Friday, 30 March 2012

Wherever you go………………..

Back to the same old question, asked this time in the USA, in an interesting, if not exactly surprising article from the New York Times.

The Second Shelf

On the Rules of Literary Fiction for Men and Women

Published: March 30, 2012

If “The Marriage Plot,” by Jeffrey Eugenides, had been written by a woman yet still had the same title and wedding ring on its cover, would it have received a great deal of serious literary attention? Or would this novel (which I loved) have been relegated to “Women’s Fiction,” that close-quartered lower shelf where books emphasizing relationships and the interior lives of women are often relegated?………………

and so on. Nothing new here, just further confirmation, if we need it, that we are not imagining the unfair  discrimination.

Wednesday, 28 March 2012

The finished copy!

I had always dreamed  of holding a hardback volume with my name on the cover, and that was one of the ambitions which, achieved, did not turn to dust and ashes. It was just  as gratifying and exciting as I had always imagined to unwrap the parcel containing the author's six free copies of my first book, a crime novel called A Charitable End.

Two dozen books and a lot of journalism later, you might think that I was immune to that naive emotion, but as a matter of fact I was thrilled the day before yesterday to be sent one advance  copy of The Feminine Mystique. I like the look and feel of the book. As for its contents………….. well, I don't expect many reviewers to share my opinions.

But one of the curiosities of modern publication is that the book seems to be available and can be bought on Amazon a good month before it’s  officially published, on 26th  April. It gives me a whole month to be nervous in!



Saturday, 17 March 2012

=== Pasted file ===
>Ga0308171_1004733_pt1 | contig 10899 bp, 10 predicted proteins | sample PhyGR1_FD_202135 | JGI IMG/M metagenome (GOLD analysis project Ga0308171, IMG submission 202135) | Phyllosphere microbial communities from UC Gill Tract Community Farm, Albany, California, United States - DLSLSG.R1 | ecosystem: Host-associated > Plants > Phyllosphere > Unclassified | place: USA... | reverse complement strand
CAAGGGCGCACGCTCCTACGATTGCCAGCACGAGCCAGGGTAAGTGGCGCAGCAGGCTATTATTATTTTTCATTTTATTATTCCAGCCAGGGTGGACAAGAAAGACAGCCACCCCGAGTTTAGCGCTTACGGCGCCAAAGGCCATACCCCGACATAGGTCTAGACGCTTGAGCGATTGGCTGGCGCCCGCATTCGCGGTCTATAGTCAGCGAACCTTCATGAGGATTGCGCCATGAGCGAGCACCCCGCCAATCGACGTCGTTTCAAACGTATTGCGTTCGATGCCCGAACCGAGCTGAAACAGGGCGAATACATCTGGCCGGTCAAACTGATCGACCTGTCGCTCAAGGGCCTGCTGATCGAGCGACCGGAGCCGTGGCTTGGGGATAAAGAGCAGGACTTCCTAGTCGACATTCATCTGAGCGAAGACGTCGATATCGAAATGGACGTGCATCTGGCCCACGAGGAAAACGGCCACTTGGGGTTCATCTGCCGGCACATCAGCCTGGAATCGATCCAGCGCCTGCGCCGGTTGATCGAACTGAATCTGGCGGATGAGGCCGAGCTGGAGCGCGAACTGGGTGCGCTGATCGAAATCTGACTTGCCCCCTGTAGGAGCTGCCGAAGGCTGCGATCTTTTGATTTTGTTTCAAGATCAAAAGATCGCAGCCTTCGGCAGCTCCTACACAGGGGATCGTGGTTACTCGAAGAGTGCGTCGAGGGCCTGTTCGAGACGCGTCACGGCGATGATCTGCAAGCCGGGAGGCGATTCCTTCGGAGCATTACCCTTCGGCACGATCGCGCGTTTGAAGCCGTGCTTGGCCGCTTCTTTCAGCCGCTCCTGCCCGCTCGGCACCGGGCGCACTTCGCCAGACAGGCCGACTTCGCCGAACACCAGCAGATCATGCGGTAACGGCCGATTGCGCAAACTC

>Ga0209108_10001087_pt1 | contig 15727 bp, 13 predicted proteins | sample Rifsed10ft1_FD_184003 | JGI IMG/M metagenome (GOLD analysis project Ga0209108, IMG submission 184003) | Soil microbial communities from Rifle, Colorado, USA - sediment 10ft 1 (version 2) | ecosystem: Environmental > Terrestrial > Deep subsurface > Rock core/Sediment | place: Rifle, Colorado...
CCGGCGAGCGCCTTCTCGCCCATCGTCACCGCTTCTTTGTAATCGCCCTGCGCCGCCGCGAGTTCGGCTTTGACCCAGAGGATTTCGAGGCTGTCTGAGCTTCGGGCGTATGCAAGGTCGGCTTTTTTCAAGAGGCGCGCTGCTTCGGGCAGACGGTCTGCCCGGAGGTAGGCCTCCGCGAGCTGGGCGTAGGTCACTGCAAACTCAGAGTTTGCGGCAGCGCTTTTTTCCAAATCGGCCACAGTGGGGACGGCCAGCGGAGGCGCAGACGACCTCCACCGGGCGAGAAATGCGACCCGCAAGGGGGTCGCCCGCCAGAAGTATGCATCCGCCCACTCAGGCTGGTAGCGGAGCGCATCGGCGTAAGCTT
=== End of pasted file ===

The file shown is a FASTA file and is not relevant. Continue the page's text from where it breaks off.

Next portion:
“Millions of teachers, nurses, civil servants and other public sector workers are to lose their right to national pay rates, the Chancellor George Osborne will announce in next week’s Budget.”


If I’d followed Katharine Whitehorn’s  sensible advice from many years ago, never to read anything in the newspaper which is in the future or conditional tense, I would not now be getting steamed up over the proposal to introduce regionally differential rates of pay.

I'm old enough to remember when salaries were lower in Cornwall, where I live, than in London  and other prosperous areas. One of the effects was to render the difference permanent, since nobody would move to a job that paid less than their previous one and   people who wanted to move away from the poorer area couldn't afford anywhere to live in a richer one. Far more noticeable was the fact that ambitious,  highflying professionals would obviously not move here for a  smaller salary. This had the inevitable bad effect on the  NHS and other professions.

In spite of generous European subsidies to Cornwall, which have certainly improved the environment and the economy in the last few years, it is still one of the poorest areas in Europe. If George Osborne's alleged intention is carried out, it will be put off the  ladder laboriously climbed during the last few years, and back to institutionalised poverty.

And what has this got to do with the usual subject of this blog? It's obvious: who are the majority of the nurses, teachers, public sector workers to be disadvantaged by this new policy? Answer: by a sizeable  majority, women.

Wednesday, 7 March 2012


So I’m not the only one thinking  the 1950s are relevant just now. Have a look at this:


Actionaid UK’s message is: INEQUALITY IS NOT JUST A THING OF THE PAST – and to illustrate the point, shows those who look at their facebook page what life  would be like in that inegalitarian age, the 1950s. It’s amusing and also salutary. And it’s what THE FIFTIES MYSTIQUE is all about.